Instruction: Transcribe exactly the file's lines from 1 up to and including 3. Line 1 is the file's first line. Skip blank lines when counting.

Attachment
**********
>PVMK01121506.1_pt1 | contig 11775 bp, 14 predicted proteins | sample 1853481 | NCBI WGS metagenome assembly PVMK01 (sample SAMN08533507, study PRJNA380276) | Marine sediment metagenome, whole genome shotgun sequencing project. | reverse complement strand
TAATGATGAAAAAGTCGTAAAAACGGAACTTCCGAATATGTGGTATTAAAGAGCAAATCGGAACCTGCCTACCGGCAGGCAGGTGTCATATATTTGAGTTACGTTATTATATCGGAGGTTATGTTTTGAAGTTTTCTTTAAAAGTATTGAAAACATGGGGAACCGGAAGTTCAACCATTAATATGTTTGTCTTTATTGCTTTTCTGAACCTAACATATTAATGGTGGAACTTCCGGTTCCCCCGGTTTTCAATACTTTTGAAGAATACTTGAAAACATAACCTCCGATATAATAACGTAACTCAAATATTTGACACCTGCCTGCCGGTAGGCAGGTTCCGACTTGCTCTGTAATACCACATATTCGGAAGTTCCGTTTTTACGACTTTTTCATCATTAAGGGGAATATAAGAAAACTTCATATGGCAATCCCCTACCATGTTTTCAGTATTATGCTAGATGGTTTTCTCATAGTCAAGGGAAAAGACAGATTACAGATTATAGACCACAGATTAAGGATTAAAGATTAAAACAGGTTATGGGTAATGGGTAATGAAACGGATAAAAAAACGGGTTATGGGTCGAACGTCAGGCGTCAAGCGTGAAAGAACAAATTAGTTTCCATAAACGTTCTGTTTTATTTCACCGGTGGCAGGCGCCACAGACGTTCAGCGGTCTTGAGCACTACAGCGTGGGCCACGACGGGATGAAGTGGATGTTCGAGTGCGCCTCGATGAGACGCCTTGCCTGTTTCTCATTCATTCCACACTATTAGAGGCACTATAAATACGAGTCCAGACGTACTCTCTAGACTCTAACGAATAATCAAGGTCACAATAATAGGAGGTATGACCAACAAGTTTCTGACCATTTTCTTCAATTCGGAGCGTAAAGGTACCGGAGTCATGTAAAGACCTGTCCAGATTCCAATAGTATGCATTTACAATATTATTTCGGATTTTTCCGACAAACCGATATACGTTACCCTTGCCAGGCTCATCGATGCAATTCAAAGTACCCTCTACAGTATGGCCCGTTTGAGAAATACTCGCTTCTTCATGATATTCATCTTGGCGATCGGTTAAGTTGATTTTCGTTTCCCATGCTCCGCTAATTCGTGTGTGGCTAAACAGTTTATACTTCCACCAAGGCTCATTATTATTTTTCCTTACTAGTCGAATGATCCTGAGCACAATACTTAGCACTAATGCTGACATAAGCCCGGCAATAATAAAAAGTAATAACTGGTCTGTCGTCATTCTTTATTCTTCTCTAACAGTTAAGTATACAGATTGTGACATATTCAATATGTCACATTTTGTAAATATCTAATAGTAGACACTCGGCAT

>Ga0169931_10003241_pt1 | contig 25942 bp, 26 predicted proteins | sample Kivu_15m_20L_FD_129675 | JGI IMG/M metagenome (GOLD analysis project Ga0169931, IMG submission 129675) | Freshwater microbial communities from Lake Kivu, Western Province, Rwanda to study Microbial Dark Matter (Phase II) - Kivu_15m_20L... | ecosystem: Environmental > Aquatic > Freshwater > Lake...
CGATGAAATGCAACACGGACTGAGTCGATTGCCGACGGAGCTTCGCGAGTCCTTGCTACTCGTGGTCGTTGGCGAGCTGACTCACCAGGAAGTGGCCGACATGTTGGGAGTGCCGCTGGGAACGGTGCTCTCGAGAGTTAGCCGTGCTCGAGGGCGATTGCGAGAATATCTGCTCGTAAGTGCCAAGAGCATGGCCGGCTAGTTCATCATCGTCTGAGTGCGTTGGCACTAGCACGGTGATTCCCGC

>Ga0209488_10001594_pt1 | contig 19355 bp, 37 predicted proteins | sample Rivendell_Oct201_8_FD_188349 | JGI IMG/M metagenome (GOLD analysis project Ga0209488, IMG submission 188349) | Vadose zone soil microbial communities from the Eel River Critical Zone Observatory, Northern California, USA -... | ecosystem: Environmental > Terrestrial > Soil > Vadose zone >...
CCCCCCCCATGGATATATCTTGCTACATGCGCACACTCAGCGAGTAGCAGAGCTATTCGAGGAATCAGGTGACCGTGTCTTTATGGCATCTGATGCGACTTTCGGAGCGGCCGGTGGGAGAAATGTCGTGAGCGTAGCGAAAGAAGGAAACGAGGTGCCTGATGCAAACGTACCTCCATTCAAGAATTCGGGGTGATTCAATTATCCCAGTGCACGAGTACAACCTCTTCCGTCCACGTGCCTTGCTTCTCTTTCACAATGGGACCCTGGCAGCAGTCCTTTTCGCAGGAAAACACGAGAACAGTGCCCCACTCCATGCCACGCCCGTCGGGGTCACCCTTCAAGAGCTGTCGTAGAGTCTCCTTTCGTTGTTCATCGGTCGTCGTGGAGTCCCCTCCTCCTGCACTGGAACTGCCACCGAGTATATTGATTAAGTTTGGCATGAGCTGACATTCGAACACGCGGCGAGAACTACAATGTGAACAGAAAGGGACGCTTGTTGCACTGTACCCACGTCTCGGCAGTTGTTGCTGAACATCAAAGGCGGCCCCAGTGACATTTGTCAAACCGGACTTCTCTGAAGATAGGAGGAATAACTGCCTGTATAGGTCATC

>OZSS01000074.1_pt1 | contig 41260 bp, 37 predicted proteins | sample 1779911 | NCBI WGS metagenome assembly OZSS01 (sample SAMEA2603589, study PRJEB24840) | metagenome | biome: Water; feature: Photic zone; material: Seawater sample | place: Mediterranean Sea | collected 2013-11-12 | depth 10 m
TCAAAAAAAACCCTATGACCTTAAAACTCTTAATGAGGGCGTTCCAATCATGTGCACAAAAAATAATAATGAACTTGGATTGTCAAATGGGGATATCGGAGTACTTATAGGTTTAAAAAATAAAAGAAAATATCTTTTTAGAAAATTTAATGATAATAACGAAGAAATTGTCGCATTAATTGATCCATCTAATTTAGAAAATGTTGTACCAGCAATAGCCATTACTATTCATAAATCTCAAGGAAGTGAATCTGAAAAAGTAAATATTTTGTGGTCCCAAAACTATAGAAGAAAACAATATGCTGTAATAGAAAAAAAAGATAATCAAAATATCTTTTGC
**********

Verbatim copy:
>PVMK01121506.1_pt1 | contig 11775 bp, 14 predicted proteins | sample 1853481 | NCBI WGS metagenome assembly PVMK01 (sample SAMN08533507, study PRJNA380276) | Marine sediment metagenome, whole genome shotgun sequencing project. | reverse complement strand
TAATGATGAAAAAGTCGTAAAAACGGAACTTCCGAATATGTGGTATTAAAGAGCAAATCGGAACCTGCCTACCGGCAGGCAGGTGTCATATATTTGAGTTACGTTATTATATCGGAGGTTATGTTTTGAAGTTTTCTTTAAAAGTATTGAAAACATGGGGAACCGGAAGTTCAACCATTAATATGTTTGTCTTTATTGCTTTTCTGAACCTAACATATTAATGGTGGAACTTCCGGTTCCCCCGGTTTTCAATACTTTTGAAGAATACTTGAAAACATAACCTCCGATATAATAACGTAACTCAAATATTTGACACCTGCCTGCCGGTAGGCAGGTTCCGACTTGCTCTGTAATACCACATATTCGGAAGTTCCGTTTTTACGACTTTTTCATCATTAAGGGGAATATAAGAAAACTTCATATGGCAATCCCCTACCATGTTTTCAGTATTATGCTAGATGGTTTTCTCATAGTCAAGGGAAAAGACAGATTACAGATTATAGACCACAGATTAAGGATTAAAGATTAAAACAGGTTATGGGTAATGGGTAATGAAACGGATAAAAAAACGGGTTATGGGTCGAACGTCAGGCGTCAAGCGTGAAAGAACAAATTAGTTTCCATAAACGTTCTGTTTTATTTCACCGGTGGCAGGCGCCACAGACGTTCAGCGGTCTTGAGCACTACAGCGTGGGCCACGACGGGATGAAGTGGATGTTCGAGTGCGCCTCGATGAGACGCCTTGCCTGTTTCTCATTCATTCCACACTATTAGAGGCACTATAAATACGAGTCCAGACGTACTCTCTAGACTCTAACGAATAATCAAGGTCACAATAATAGGAGGTATGACCAACAAGTTTCTGACCATTTTCTTCAATTCGGAGCGTAAAGGTACCGGAGTCATGTAAAGACCTGTCCAGATTCCAATAGTATGCATTTACAATATTATTTCGGATTTTTCCGACAAACCGATATACGTTACCCTTGCCAGGCTCATCGATGCAATTCAAAGTACCCTCTACAGTATGGCCCGTTTGAGAAATACTCGCTTCTTCATGATATTCATCTTGGCGATCGGTTAAGTTGATTTTCGTTTCCCATGCTCCGCTAATTCGTGTGTGGCTAAACAGTTTATACTTCCACCAAGGCTCATTATTATTTTTCCTTACTAGTCGAATGATCCTGAGCACAATACTTAGCACTAATGCTGACATAAGCCCGGCAATAATAAAAAGTAATAACTGGTCTGTCGTCATTCTTTATTCTTCTCTAACAGTTAAGTATACAGATTGTGACATATTCAATATGTCACATTTTGTAAATATCTAATAGTAGACACTCGGCAT

>Ga0169931_10003241_pt1 | contig 25942 bp, 26 predicted proteins | sample Kivu_15m_20L_FD_129675 | JGI IMG/M metagenome (GOLD analysis project Ga0169931, IMG submission 129675) | Freshwater microbial communities from Lake Kivu, Western Province, Rwanda to study Microbial Dark Matter (Phase II) - Kivu_15m_20L... | ecosystem: Environmental > Aquatic > Freshwater > Lake...